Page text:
• 1 hr 27 min
    4 - Holy Mother’s Silent Transcendental Language of Motherly Love | Swami Tattwamayananda

    4 - Holy Mother’s Silent Transcendental Language of Motherly Love | Swami Tattwamayananda

    This lecture was delivered on September 1, 2019 as part of the Labor Day Vedanta Retreat held in the Olema Vedanta Retreat.

    1. From Ritualistic Devotion to Highest Devotion

    -Disciple: "Once I had wanted to take my grandmother on a pilgrimage, but as the time was inauspicious, my grandmother refused to start. I referred the matter to the Holy Mother for her guidance."

    -Holy Mother: "Son, some say that a man loses the merits that he has already earned if he visits a pilgrimage center at an inauspicious time but it is wise to perform all holy acts without much delay."

    -Disciple: "I could not satisfactorily comprehend her meaning and so expressed my doubt to her once again. I specifically asked her what I should do in my present circumstances."

    -Holy Mother: "People no doubt say that pilgrimages during inauspicious times are prohibited. One can postpone a holy duty out of consideration of time but look death takes no notice of time. Since death has no fixed hours, one should perform holy duties as soon as an opportunity comes, or as soon as the thought emerges in our mind."

    -If there is an auspicious thing, do not delay it. If we are not so sure about something, then we can delay it. Spiritual life is a journey from faith to experience. There is an evolution from ‘Vaidhi Bhakti’ to ‘Para Bhakti.’ In ‘Para Bhakti,’ the mind automatically goes to God without any effort, without any labor on our part. Till then, we need to follow certain traditions. Those rituals are time-tested paths to experience.

    2. Sri Sarada Devi and the silent transcendental language that linked her to all.

    -Sister Nivedita, Josephine Macleod, Sarah Bull, Sister Devamata, Betty Leggett, and other western women came to see Holy Mother. They didn't know each other's language, but they could speak to each other in an inaudible transcendental language.

    -``On 22 May 1898 Sister Nivedita wrote to her friend Mrs. Eric Hammond in London:
    I have often thought that I ought to tell you about the lady who was the wife of Sri Ramakrishna, Sarada as her name is. To begin with, she is dressed in a white cotton cloth like any other Hindu widow under fifty. This cloth goes round the waist and forms a skirt, then it passes around the body and over the head like a nun's veil.” (Sri Sarada Devi and Her Divine Play, 212)

    -"Holy Mother's relationship with Nivedita was sweet and touching, yet awe-inspiring. From the very beginning, Nivedita occupied a special place in Holy Mother's heart. During Nivedita's first visit to Holy Mother, Swamiji was a bit apprehensive: Holy Mother had been born and brought up in an orthodox brahman family in a village. She was not familiar with Western etiquette, and she did not know English. How would she receive his Western disciples? Swamiji sent his disciple Swami Swarupananda as an interpreter. When Swarupananda brought Nivedita to Holy Mother, she asked her name. Nivedita replied, "My name is Miss Margaret Elizabeth Noble." Swarupananda translated holy Mother's Bengali: "My child, I shall not be able to utter such a long name. I will call you Khooki [baby]." Nivedita said joyfully, "Yes, yes, I am Mother's baby." She then went to Swamiji and said: "Mother blessed me touching my head, allowed me to bow down and touch her feet, offered prasad, and said she would call me 'Khooki.'" (Sri Sarada Devi and Her Divine Play, 217)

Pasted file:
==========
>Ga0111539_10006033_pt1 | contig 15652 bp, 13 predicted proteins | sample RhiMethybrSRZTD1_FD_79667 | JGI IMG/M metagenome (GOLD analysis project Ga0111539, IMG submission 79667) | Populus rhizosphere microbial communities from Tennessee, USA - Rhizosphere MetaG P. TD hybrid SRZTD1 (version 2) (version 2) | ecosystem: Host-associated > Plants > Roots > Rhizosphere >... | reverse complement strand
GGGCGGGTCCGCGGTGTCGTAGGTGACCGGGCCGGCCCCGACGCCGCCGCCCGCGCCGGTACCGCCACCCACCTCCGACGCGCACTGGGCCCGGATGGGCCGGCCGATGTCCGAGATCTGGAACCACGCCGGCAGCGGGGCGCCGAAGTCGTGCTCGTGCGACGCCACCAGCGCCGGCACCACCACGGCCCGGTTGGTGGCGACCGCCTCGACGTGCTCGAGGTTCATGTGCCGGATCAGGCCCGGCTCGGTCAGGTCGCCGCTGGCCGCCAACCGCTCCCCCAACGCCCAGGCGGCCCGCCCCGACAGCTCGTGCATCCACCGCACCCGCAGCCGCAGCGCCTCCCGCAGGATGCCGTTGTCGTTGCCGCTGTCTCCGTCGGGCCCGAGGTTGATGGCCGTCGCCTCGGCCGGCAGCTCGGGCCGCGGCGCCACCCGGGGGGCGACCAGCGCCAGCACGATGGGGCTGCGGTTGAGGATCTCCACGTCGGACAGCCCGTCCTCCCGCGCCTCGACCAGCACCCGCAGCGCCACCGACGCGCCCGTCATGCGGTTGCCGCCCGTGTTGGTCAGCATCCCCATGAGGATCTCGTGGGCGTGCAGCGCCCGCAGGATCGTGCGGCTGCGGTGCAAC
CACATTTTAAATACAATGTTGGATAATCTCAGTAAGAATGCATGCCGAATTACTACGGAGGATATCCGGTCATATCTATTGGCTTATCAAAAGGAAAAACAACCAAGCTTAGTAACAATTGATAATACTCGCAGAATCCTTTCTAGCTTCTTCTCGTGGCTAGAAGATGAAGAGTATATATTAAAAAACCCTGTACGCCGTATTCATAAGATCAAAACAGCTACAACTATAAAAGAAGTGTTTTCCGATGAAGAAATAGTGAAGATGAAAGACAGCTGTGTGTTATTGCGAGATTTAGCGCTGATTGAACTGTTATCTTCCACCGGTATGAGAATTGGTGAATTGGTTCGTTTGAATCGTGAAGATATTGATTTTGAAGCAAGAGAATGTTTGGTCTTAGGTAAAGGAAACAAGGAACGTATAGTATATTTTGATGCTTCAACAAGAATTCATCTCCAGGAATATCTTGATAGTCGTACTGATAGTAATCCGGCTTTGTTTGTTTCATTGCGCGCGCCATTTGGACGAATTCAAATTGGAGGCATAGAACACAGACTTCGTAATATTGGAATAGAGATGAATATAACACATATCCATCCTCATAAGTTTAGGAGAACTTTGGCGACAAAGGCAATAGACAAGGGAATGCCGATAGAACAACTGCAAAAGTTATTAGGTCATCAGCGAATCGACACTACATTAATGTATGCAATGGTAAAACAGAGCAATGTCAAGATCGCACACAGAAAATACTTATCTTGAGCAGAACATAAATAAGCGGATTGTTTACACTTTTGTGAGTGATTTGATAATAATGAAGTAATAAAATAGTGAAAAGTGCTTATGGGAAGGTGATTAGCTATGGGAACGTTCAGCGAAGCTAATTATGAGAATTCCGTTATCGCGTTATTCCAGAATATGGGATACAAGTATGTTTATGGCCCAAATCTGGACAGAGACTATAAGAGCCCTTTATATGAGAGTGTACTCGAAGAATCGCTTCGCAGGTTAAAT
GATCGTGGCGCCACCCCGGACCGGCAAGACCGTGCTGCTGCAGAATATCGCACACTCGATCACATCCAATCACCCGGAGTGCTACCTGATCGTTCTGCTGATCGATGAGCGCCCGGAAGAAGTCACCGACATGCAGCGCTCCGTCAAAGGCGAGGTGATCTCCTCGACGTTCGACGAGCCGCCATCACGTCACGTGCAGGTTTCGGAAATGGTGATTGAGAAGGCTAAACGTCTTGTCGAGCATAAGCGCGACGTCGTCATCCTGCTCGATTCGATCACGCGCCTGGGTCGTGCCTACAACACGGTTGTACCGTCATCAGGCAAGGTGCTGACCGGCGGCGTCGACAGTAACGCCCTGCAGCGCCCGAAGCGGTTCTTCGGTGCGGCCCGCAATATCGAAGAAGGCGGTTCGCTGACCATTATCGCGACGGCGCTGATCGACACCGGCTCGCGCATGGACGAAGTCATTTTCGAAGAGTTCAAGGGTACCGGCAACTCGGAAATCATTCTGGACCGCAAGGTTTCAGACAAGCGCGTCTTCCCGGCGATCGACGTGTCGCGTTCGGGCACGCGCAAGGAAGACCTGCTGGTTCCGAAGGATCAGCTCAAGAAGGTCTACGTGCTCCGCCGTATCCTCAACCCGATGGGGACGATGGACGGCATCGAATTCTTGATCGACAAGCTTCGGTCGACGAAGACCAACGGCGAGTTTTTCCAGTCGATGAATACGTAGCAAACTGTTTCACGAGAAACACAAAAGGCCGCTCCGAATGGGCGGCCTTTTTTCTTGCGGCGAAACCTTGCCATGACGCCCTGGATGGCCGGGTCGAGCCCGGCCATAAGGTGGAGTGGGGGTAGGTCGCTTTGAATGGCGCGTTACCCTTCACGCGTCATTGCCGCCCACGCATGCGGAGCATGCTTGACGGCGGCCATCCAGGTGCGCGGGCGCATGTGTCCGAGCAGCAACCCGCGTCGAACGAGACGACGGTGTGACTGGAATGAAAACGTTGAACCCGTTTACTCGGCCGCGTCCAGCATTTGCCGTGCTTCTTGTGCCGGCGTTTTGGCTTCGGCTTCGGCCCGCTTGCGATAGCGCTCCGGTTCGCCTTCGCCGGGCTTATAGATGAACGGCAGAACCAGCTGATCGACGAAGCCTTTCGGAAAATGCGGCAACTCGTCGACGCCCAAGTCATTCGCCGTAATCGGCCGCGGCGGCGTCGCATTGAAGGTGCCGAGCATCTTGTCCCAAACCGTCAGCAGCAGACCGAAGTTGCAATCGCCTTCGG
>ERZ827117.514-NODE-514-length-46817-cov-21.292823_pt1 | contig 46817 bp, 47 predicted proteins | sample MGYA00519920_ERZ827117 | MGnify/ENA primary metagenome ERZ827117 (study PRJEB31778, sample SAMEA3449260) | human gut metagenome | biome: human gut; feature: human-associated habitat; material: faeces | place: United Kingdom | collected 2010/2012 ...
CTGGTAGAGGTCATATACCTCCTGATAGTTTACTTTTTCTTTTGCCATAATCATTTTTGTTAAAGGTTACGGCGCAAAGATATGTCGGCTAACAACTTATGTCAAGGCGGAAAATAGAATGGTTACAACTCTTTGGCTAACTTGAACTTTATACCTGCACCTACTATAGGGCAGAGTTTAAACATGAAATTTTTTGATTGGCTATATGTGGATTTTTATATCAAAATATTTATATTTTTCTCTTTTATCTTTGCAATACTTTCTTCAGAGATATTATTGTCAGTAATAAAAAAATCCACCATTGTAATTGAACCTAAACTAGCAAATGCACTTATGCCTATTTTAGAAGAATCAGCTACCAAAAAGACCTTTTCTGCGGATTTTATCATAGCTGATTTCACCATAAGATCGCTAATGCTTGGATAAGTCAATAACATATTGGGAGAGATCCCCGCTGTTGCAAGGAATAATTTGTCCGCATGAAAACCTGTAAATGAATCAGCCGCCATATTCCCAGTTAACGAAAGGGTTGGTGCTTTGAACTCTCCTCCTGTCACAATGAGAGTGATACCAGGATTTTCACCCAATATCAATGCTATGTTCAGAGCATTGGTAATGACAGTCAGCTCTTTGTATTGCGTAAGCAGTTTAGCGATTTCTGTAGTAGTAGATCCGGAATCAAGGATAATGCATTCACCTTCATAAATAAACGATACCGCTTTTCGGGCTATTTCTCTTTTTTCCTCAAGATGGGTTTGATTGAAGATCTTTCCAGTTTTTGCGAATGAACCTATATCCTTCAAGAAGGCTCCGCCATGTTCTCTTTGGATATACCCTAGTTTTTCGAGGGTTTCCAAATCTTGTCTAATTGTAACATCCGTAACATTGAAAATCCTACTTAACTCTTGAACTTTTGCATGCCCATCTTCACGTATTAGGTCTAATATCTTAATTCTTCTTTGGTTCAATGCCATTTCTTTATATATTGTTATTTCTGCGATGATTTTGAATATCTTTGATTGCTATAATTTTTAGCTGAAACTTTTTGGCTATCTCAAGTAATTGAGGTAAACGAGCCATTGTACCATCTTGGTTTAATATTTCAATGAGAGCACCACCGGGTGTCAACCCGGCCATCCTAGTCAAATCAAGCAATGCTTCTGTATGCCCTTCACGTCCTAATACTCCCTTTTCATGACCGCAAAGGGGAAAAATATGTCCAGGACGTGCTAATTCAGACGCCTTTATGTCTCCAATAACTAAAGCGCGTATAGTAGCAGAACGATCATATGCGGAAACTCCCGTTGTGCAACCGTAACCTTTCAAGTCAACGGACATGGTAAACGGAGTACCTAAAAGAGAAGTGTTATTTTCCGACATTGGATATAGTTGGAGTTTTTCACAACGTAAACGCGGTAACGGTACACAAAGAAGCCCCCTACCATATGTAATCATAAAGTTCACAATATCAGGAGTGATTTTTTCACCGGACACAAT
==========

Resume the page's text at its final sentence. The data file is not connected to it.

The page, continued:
-Holy Mother is an example of universal spiritual feminism. All aggressiveness and rivalry has to calm down in Mother's presence. Where women are honored, everything is auspicious. Otherwise, no puja or other actions can bear fruit. Holy Mother’s spiritual feminism unified all.

    -Devamata, the disciples of Swamiji and author of Days in an Indian Monastery, wrote: "We had no common language, but when there was none to interpret for us, she spoke that deeper...

    • 1 hr 30 min
    3 – Understanding God’s Grace as God’s Grace | Swami Tattwamayananda

    3 – Understanding God’s Grace as God’s Grace | Swami Tattwamayananda

    This lecture was delivered on September 1, 2019 as part of the Labor Day Vedanta Retreat held in the Olema Vedanta Retreat.
    1 – Spiritual Wisdom and the Power of Selfless Work

    -Sri Ramakrishna, Holy Mother, Swami Vivekananda, and Shankaracharya are examples of spiritual teachers who had developed a spiritual faculty capable of penetrating into the true nature of everything. Coupled with the complete awareness of being instruments in God’s hand, they could do tremendous impactful work without any fatigue.

    2 – The Ability to do Good without Any Expectation of Reward

    -"If you love any human being you will have to suffer for it. He is blessed indeed who can love God alone. There is no suffering in loving God." – Holy Mother

    -A person for whom you have done everything, there is at least a 50 percent chance that that person will become your enemy. Help and do your duty, but remember that love is for God alone.

    3 – The Wisdom to Look Beyond the Body